GEOFF HUTCHISON: Don’t we need you to convince us that when I say something- when you say we do not deliberately set out to do this with any policies, and then I quote you an example of someone over 60 might need hips or knees fixed, gets excluded, yet retains- yet is considered a suitable candidate for maternity care, you kind of brush that off to me. And yet, if you accept that that is the truth, then what is that? You know, what is a policy that denies people the thing they need most and then offers them something that patently is inappropriate for them?
RACHEL DAVID: Look, we can’t force consumers to buy a particular product, particularly if it’s unaffordable and they’re already struggling to meet other costs. What we can do is provide them with better information at the time that they purchase the product. And one thing we are looking at is the queuing and the classification of products into gold, silver, bronze and basic so people know at what level they’re covered, and that’s easier.
GEOFF HUTCHISON: Now, that’s what Michael Gannon wants. Michael Gannon wants that. Is it possible to organise something- really, now that would suggest a level of simplicity that our audience would absolutely love if it was actually as clear and as simple as that. Can it be done?
RACHEL DAVID: Look, it is complex, because what we don’t want to do is start pushing people who have an appropriate product towards something more expensive if that’s not what they need. But we’re very close to being able to make an announcement on this, and probably by the end of this year – and I can’t put words into the mouth of the Federal Government or the Federal Minister – but we’re confident that by the end of this year there’ll be some sort of an announcement around this that we can commit to so that we will start to see that classification of products. And I think almost more importantly the health funds have agreed to standardise the terminology that each fund uses to define the product, so that if you are talking about a heart condition being excluded from one fund, it means the same thing if it’s excluded from the other fund, so people can compare apples with apples. We’re also looking at an increased investment in the Government’s comparison website – privatehealth.gov.au – to make that easier for people to use, so they can get a more comprehensive view of the products available and what might suit them.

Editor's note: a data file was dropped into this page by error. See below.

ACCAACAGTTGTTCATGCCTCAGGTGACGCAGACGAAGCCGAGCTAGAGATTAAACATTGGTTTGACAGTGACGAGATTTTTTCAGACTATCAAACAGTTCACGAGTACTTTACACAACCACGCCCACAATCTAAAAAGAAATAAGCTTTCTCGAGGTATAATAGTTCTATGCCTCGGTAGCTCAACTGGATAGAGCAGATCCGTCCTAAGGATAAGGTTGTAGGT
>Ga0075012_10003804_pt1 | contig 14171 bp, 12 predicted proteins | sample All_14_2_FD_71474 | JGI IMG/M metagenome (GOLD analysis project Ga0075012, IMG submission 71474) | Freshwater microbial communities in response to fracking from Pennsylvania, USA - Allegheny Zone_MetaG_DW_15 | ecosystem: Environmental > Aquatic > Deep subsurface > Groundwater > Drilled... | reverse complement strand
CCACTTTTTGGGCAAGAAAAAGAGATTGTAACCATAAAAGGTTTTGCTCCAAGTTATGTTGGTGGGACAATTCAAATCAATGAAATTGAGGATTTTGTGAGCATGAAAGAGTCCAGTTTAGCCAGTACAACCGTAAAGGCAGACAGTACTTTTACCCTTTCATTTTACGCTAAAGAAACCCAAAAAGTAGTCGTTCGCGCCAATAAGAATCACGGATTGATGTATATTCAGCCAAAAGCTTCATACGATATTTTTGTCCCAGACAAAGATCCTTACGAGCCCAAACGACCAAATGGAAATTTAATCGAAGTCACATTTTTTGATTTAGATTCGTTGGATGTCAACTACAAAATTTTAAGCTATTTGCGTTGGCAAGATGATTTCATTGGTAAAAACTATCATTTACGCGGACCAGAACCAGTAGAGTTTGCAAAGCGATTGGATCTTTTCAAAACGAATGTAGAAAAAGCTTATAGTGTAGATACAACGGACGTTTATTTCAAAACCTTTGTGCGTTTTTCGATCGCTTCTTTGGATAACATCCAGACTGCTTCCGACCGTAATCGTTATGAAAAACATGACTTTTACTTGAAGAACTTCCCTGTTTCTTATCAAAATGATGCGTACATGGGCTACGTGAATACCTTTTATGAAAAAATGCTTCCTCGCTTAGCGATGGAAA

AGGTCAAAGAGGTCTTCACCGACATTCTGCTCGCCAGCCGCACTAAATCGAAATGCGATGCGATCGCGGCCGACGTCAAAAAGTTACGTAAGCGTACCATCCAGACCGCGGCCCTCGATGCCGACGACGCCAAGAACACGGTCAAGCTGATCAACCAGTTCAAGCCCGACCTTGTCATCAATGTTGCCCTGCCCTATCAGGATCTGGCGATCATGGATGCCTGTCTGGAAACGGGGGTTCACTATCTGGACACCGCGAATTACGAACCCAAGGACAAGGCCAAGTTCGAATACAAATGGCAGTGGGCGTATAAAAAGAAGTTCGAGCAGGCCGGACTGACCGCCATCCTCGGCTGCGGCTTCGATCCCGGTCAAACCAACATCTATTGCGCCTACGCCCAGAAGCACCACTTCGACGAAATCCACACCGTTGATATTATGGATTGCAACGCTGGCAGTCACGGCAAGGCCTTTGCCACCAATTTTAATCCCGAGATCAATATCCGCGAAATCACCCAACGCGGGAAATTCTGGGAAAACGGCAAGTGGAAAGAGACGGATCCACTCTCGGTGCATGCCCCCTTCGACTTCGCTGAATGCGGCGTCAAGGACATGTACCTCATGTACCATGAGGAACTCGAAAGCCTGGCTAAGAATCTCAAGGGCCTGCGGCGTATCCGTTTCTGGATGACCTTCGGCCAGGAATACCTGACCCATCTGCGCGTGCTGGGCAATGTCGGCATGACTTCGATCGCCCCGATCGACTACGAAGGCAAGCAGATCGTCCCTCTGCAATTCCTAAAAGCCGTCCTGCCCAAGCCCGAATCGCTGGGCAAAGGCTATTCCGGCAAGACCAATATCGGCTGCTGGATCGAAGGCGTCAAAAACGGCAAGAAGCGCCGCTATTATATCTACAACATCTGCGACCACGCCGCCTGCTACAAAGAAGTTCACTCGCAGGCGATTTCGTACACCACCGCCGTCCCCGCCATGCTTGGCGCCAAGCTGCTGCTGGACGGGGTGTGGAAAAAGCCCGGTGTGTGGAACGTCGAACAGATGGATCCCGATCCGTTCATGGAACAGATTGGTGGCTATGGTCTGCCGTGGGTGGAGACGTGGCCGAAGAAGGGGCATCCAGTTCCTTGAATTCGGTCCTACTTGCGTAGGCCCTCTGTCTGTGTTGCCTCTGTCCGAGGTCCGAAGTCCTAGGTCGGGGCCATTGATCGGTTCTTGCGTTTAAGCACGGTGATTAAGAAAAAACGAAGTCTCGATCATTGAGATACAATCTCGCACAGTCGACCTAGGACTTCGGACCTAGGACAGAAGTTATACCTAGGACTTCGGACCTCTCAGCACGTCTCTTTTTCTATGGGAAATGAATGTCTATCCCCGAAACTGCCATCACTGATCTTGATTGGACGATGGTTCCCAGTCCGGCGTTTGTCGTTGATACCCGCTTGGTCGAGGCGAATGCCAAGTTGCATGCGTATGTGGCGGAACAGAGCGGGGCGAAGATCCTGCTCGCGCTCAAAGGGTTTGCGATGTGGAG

GEOFF HUTCHISON: Do you accept, Dr Rachel David, that the very reputation of private healthcare and what it offers and what people have to pay for it is absolutely at stake at the moment?
RACHEL DAVID: Look, I really understand the public’s concerns, particularly as health costs continue to rise. What our research shows – and this is of over probably 10,000 consumers – is that people that have private health insurance for the most part value the product and want to keep it and will give up other things; particularly those who have had it for a long time will give up other things in order to keep it. We can’t go down the path of continuing to devalue the product of health [indistinct]. I totally agree with that, and we have agreed by putting considerable resources into reforming the ease of use of the system. So we’ve already committed resources towards delivering gold, silver, bronze that, you know, things could be improved at the consumer level.
GEOFF HUTCHISON: Thank you very much for talking to me, Dr Rachel David.